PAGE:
This combined photo, provided by the defense ministry on Jan. 2, 2023, shows South Korea`s first-ever test-firing of a four-stage solid-fuel rocket, conducted at several locations in the country on Dec. 30. The ministry said the successful flight test of a homegrown solid-propellant space vehicle reflects progress in the country`s quest to secure
This combined photo, provided by the defense ministry on Jan. 2, 2023, shows South Korea`s first-ever test-firing of a four-stage solid-fuel rocket, conducted at several locations in the country on Dec. 30. The ministry said the successful flight test of a homegrown solid-propellant space vehicle reflects progress in the country`s quest to secure "independent" space security capabilities. (Photo - Yonhap)
But the development of solid-propellant rocket vehicles was imperative to launch a constellation of microsatellites for military surveillance and reconnaissance, the ministry said on Monday. Seoul can mass-produce solid-propellant launch vehicles at a lower cost in light of their relatively simple structures.

“Our military will significantly develop our own space-based surveillance and reconnaissance capabilities by developing space launch vehicles which are capable of putting small or ultra-microsatellites into low-Earth orbit in a few years, based on our technology and know-how related to solid propulsion systems,” the Defense Ministry said in a press statement.

The South Korean military needs to “put a large number of microsatellites to develop surveillance and reconnaissance capabilities” and to monitor North Korea in real time with a shorter revisit time, one senior government official in charge of developing solid-fuel rockets said during a closed-door briefing on Monday morning. The revisit time is the time interval between observations of the same location on Earth via satellites.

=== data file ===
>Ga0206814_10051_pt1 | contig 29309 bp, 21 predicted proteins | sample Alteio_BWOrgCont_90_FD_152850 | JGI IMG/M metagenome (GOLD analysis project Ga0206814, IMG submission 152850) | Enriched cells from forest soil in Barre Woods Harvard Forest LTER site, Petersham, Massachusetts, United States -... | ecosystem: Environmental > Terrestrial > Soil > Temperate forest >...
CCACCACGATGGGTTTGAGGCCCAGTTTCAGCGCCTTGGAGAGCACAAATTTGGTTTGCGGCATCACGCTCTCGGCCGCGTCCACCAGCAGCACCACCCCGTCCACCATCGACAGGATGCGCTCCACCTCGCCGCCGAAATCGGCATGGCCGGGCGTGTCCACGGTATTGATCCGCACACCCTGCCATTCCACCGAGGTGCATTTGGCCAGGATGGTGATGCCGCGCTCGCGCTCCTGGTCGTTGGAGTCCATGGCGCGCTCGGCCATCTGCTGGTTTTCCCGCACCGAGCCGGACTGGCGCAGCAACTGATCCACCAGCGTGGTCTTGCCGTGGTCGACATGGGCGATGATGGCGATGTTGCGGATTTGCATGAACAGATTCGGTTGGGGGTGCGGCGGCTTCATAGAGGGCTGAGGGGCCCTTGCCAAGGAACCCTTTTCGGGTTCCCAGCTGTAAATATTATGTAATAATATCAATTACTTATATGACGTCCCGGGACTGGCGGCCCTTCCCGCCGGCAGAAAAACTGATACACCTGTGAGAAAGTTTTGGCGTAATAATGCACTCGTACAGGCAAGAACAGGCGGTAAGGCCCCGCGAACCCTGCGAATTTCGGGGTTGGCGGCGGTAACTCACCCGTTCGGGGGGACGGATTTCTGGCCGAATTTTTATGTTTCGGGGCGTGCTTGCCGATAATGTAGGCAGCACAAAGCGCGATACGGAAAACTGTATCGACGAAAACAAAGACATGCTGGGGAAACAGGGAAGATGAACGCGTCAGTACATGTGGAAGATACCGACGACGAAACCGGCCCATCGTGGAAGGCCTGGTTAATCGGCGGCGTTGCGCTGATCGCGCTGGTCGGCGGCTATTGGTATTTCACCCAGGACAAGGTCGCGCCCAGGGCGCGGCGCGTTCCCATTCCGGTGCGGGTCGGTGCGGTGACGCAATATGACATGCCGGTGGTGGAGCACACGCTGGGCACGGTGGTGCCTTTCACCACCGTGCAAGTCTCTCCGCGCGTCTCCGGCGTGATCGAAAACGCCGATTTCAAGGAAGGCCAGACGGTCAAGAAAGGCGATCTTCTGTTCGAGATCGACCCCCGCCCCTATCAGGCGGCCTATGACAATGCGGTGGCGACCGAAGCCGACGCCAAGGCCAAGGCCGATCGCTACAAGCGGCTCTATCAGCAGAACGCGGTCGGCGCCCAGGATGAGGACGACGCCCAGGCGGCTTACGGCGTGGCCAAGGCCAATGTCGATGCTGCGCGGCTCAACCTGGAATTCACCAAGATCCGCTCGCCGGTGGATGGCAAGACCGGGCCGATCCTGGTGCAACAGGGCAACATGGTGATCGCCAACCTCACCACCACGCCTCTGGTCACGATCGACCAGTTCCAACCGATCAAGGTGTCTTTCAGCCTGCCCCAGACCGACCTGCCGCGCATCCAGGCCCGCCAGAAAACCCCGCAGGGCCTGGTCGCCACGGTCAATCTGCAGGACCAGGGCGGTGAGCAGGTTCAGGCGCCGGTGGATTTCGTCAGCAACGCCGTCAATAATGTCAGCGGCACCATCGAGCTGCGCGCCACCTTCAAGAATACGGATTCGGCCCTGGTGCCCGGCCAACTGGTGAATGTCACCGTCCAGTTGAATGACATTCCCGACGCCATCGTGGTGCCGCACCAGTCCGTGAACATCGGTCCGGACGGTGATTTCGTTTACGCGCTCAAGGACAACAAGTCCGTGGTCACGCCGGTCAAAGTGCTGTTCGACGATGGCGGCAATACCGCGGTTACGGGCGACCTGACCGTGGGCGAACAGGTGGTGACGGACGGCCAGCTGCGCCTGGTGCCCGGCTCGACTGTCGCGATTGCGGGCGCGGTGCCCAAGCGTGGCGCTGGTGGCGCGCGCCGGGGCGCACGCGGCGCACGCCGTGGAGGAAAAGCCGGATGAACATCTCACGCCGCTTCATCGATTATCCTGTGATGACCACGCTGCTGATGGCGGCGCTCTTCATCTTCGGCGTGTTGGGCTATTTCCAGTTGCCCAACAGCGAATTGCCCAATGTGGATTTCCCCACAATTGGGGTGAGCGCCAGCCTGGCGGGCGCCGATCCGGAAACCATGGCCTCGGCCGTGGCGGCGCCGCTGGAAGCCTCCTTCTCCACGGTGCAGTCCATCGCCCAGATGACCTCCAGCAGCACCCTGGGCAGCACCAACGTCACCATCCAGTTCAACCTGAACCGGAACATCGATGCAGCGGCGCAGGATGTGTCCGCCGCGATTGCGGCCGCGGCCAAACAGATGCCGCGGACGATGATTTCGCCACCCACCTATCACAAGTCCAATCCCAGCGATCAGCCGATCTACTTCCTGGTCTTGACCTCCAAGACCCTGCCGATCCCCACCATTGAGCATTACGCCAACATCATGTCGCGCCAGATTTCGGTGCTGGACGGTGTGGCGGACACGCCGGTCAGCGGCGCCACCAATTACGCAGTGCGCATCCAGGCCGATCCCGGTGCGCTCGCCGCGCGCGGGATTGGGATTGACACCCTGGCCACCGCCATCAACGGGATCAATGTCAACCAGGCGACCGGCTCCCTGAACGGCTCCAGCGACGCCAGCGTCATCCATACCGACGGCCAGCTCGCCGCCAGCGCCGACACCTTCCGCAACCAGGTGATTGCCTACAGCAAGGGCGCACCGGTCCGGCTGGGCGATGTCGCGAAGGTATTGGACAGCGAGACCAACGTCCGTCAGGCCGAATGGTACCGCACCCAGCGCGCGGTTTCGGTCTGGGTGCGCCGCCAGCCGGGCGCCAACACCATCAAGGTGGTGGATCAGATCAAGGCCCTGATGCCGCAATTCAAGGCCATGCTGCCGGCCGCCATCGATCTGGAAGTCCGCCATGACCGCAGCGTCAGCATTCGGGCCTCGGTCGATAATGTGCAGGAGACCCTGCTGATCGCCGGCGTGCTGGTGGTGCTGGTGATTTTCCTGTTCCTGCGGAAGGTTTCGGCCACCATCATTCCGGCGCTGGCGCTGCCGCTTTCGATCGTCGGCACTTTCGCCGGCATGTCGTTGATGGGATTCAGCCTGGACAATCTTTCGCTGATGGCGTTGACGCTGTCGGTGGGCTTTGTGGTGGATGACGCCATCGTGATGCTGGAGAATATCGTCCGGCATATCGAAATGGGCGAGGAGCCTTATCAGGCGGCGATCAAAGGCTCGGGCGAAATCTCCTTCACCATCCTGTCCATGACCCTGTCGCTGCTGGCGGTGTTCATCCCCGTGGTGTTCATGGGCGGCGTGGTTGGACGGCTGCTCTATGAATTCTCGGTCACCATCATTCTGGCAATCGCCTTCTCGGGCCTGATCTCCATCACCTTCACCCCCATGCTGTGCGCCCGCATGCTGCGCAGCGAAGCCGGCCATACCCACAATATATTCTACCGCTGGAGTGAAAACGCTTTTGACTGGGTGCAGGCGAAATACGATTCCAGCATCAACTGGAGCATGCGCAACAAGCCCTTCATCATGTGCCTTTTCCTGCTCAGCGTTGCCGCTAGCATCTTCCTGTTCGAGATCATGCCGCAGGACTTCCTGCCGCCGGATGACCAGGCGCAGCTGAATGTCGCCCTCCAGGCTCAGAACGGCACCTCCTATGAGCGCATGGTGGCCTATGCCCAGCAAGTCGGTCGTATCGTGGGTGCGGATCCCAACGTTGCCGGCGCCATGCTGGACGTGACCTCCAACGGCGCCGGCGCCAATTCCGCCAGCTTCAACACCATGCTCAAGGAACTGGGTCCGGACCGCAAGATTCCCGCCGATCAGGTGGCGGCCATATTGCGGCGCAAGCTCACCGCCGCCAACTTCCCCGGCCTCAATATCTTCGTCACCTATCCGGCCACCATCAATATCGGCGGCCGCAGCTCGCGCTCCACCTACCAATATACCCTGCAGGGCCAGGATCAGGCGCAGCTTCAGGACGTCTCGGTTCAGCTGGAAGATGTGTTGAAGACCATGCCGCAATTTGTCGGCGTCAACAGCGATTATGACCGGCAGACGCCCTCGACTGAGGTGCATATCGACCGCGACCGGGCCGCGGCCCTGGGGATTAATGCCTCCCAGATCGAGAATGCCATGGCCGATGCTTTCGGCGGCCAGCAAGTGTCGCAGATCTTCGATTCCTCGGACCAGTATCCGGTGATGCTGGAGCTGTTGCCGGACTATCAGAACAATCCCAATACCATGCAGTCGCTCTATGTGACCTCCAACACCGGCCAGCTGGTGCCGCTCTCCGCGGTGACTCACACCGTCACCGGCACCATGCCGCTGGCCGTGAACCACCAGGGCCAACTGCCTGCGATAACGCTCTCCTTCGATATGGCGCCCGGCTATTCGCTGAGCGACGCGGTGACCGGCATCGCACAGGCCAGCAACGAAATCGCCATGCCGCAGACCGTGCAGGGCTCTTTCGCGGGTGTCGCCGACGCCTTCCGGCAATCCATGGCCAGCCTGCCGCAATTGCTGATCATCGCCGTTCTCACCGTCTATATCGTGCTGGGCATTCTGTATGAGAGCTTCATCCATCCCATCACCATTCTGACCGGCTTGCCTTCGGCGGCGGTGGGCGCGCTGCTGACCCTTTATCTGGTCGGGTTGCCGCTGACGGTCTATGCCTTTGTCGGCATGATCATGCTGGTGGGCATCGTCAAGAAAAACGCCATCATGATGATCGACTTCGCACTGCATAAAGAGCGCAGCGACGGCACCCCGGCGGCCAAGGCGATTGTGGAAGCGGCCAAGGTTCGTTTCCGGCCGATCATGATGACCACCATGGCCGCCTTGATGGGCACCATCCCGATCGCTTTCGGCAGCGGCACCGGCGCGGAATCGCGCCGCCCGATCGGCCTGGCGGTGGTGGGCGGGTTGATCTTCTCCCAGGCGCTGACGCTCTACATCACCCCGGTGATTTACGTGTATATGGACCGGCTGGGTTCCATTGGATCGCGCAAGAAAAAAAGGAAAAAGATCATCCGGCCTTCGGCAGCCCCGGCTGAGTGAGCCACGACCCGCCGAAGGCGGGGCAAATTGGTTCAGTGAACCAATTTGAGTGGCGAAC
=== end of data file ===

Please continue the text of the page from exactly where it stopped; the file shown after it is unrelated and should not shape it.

Despite escalating North Korean missile and nuclear threats, the South Korean military has largely relied on the US’ intelligence, surveillance and reconnaissance assets as it has not yet independently launched a spy satellite capable of monitoring North Korean activities.

In addition, the two Koreas have been in competition. North Korea has also set a goal of launching the country’s first military reconnaissance satellite by this April. North Korean leader Kim Jong-un ordered the launch of the first spy satellite in the “shortest period of time possible” during the year-end party plenum, North Korean state media reported on Sunday.

The South Korean military currently plans to launch the first microsatellite mounted on a solid-fuel space rocket into a low-Earth orbit by 2025.

Meanwhile, the South Korean military launched a new division committed to countering escalating missile and nuclear threats from North Korea, the Joint Chiefs of Staff said Monday, adding that the division will be later expanded into the “strategic command.”

The establishment of the Directorate of Countering Nuclear and Weapons of Mass Destruction (WMD) aimed to “drastically strengthen the military’s deterrence and response capabilities and readiness posture against various evolving North Korean threats.”



By Ji Da-gyum (dagyumji@heraldcorp.com)